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Friedrich Gottlieb Klopstock: Der Zürchersee

Posted by Richard on UTC 2018-07-30 17:26.

'The past is a foreign country; they do things differently there.' L.P. Hartley's (1895-1972) justly famous opening sentence of his 1953 book The Go-Between could admittedly do duty as the opening sentence of every encounter with the historical record ever written.

The distant country for today's visit is to be found in a poem written by the German writer Friedrich Gottlieb Klopstock (1724-1803). Superficially, it is an account of a boat journey he took on the Lake of Zurich with young Swiss friends on 30 July 1750 and the bucolic hanky-panky that accompanied it.

Hartley's metaphor is completely apposite: things are done very differently in that distant country of the mid-18th century. There will be many things that puzzle us and strain our understanding, but, in the end, that's why we visit foreign countries, isn't it? – travel, as we all know, broadens the mind.

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Friedrich Gottlieb Klopstock (1724-1803). Image: Zentralbibliothek Zürich.

Klopstock's poem is called Der Zürchersee, 'The Zurich Lake'. The title leads us to expect a traditional poetic postcard, a traveller's paean to some striking landscape. That is not what we get at all – not at all. We have entered a very distant country where things are done very differently indeed.

Right at the entrance to this strange world, before we have even stepped in the boat, we stumble over this:

— v — v v —, — v v — v v,

— v — v v —, — v v — v —,

— v — v v — v,

— v — v v — v v.

Our travel guide to this strange country tells us that this is the metrical scheme for the 'third Asclepiadean ode': four lines with 12, 12, 7 and 8 syllables respectively. The long vowels are marked with '—', the short vowels with 'v'.

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Detail of Der Zürchersee, from Friedrich Gottlieb Klopstock, Oden, Hamburg, 1771. Online.

Before we even consider the deeper meaning of the scheme we have to give vent to our surprise at the appearance of this diagram at the beginning of Klopstock's poem. When was the last time that you saw such a thing reproduced at the head of a poem? Certainly not in Maya Angelou's stuff.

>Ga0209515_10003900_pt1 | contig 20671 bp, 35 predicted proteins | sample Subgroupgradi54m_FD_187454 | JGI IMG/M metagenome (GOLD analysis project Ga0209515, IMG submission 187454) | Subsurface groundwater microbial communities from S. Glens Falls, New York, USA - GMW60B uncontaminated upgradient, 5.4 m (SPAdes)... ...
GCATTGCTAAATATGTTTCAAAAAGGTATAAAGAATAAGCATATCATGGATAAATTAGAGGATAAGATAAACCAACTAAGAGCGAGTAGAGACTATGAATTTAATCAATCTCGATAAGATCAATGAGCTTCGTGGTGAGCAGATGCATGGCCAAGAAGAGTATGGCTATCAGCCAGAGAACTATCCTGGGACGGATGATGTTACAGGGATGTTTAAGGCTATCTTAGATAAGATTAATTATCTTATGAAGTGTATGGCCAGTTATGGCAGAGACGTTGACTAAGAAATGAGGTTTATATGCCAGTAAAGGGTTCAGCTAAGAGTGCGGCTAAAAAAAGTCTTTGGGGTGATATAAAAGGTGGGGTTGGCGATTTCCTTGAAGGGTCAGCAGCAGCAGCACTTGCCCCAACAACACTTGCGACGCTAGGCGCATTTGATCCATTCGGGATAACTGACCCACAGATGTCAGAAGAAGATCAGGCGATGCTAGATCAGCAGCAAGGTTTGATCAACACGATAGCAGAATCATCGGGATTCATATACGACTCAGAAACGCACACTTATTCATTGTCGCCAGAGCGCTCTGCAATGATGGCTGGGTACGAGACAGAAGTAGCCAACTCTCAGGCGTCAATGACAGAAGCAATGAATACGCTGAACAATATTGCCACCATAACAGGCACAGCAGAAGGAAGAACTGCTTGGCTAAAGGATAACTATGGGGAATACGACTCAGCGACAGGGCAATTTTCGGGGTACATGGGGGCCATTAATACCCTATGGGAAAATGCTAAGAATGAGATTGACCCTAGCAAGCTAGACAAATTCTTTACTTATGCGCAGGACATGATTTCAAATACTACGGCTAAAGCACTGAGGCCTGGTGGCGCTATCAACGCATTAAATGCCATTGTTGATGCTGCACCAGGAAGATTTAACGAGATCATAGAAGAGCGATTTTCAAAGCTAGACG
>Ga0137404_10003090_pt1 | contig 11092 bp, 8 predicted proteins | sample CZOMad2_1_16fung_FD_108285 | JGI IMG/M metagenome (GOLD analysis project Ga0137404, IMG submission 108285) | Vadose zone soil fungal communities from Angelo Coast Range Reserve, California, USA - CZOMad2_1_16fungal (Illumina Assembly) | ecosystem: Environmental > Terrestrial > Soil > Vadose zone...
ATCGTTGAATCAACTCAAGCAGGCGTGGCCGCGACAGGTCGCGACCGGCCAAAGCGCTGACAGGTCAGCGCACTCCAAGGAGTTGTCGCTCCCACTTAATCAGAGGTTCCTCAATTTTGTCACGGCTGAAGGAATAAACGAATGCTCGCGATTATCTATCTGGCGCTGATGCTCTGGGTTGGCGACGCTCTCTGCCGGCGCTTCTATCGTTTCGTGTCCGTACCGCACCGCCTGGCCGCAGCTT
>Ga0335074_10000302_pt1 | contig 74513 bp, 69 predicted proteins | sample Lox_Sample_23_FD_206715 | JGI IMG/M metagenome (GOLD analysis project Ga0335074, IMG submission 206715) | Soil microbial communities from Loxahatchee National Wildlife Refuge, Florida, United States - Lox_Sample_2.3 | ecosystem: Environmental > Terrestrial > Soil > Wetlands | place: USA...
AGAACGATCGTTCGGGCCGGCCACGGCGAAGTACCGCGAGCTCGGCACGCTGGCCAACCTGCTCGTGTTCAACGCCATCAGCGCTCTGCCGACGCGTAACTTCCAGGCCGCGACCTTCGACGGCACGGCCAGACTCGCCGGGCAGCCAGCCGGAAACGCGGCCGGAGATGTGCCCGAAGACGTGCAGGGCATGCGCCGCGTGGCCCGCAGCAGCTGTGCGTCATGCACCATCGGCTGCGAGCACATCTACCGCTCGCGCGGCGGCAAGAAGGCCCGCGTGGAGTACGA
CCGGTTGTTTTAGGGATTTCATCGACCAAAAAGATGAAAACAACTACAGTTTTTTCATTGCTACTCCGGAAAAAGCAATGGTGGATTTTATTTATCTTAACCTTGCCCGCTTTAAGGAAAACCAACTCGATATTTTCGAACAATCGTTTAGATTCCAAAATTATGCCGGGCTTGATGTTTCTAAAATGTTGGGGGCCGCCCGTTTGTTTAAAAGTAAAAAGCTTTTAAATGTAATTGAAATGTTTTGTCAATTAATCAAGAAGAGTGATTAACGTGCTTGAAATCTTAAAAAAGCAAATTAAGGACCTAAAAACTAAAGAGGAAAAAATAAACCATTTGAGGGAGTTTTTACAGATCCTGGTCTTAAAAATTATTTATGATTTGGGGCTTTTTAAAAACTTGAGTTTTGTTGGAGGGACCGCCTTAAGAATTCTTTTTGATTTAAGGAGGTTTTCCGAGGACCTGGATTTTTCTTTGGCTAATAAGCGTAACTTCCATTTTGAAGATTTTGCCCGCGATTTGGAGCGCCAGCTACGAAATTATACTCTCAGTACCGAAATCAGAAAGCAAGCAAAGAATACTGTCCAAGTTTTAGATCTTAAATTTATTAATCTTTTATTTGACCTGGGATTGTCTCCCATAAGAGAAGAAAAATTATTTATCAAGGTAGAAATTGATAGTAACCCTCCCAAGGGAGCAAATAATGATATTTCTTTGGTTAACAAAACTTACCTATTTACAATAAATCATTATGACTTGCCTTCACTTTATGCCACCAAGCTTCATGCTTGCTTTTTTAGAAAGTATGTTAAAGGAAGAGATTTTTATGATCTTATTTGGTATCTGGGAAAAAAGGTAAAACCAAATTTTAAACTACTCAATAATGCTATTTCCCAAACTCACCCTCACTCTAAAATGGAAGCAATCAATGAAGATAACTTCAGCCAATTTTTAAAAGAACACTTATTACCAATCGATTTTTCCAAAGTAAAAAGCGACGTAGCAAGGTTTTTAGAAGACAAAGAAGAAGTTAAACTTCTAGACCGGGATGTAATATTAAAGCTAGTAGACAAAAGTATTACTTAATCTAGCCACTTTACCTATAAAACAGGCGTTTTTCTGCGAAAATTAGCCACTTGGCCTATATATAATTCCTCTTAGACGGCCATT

Klopstock seems to be ostentatiously advertising the strictness of his adherence to some classical model. Why we need to be shown this is not clear to us travellers – are we going to be required to give the poem marks out of ten for metrical compliance? In many later printings of the ode the metrical scheme is left out, but these are not versions direct from Klopstock's hand. We must therefore assume that the display of the scheme is really his intention. How distant this all is!

Beware the Greeks bringing metrical gifts

There was a fad in English poetry at the end of the nineteenth century for writing within the confines of strict and archaic verse forms – the triolet, the sestina etc. – but even the most scholarly versifier never thought of printing a diagram of the metrical scheme at the beginning of a work.

After the antique verse boom of the 1890s and early 1900s all this technical stuff became embarrassing in the English-speaking world: we had free verse and free love and anybody could be a poet. What's a 'triolet', anyway? Some poets such as Dylan Thomas, trying to be 'poets', resuscitated some of the old forms but came to grief on their lack of mastery of the schemes or the incongruence of them to their subject.

In 1893, at the height of the verse boom, Sir Arthur Quiller-Couch (1863-1944) wrote an amusing account of an estate gardener's passion for the lady of the manor in the form of a Sapphic ode, a close relative of the Asclepiadean ode that we have before us and a notorious challenge for the English language. Here's a taste:

But the nineteenth spring, i' the Castle post-bag,

Came by book-post Bill's catalogue o' seedlings

Mark'd wi' blue ink at 'Paragraphs relatin'

Mainly to Pumpkins.'

And its conclusion:

Simple this tale!—but delicately perfumed

As the sweet roadside honeysuckle. That's why,

Difficult though its metre was to tackle,

I'm glad I wrote it.

'Lady Jane / Sapphics', Quiller-Couch, Arthur Thomas, in Green Bays / Verses and Parodies by Q, London, 1893, Methuen, p. 13.

Writing antique verse forms in a modern language is a task only for obsessives or people trapped in a cave awaiting rescue. True, in such schemes the poet no longer needs to find rhymes, but has to handle a structure of short and long vowels in languages in which they are now overwhelmed with stress or beats.